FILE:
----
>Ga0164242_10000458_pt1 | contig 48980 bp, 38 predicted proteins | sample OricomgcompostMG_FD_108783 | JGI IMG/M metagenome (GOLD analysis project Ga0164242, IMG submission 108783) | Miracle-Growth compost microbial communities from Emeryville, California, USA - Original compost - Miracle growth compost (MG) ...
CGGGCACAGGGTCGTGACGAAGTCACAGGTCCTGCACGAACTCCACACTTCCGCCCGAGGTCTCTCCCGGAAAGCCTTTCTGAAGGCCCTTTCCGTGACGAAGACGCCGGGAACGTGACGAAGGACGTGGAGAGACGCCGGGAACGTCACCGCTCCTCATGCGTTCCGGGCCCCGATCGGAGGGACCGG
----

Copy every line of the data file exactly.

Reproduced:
>Ga0164242_10000458_pt1 | contig 48980 bp, 38 predicted proteins | sample OricomgcompostMG_FD_108783 | JGI IMG/M metagenome (GOLD analysis project Ga0164242, IMG submission 108783) | Miracle-Growth compost microbial communities from Emeryville, California, USA - Original compost - Miracle growth compost (MG) ...
CGGGCACAGGGTCGTGACGAAGTCACAGGTCCTGCACGAACTCCACACTTCCGCCCGAGGTCTCTCCCGGAAAGCCTTTCTGAAGGCCCTTTCCGTGACGAAGACGCCGGGAACGTGACGAAGGACGTGGAGAGACGCCGGGAACGTCACCGCTCCTCATGCGTTCCGGGCCCCGATCGGAGGGACCGG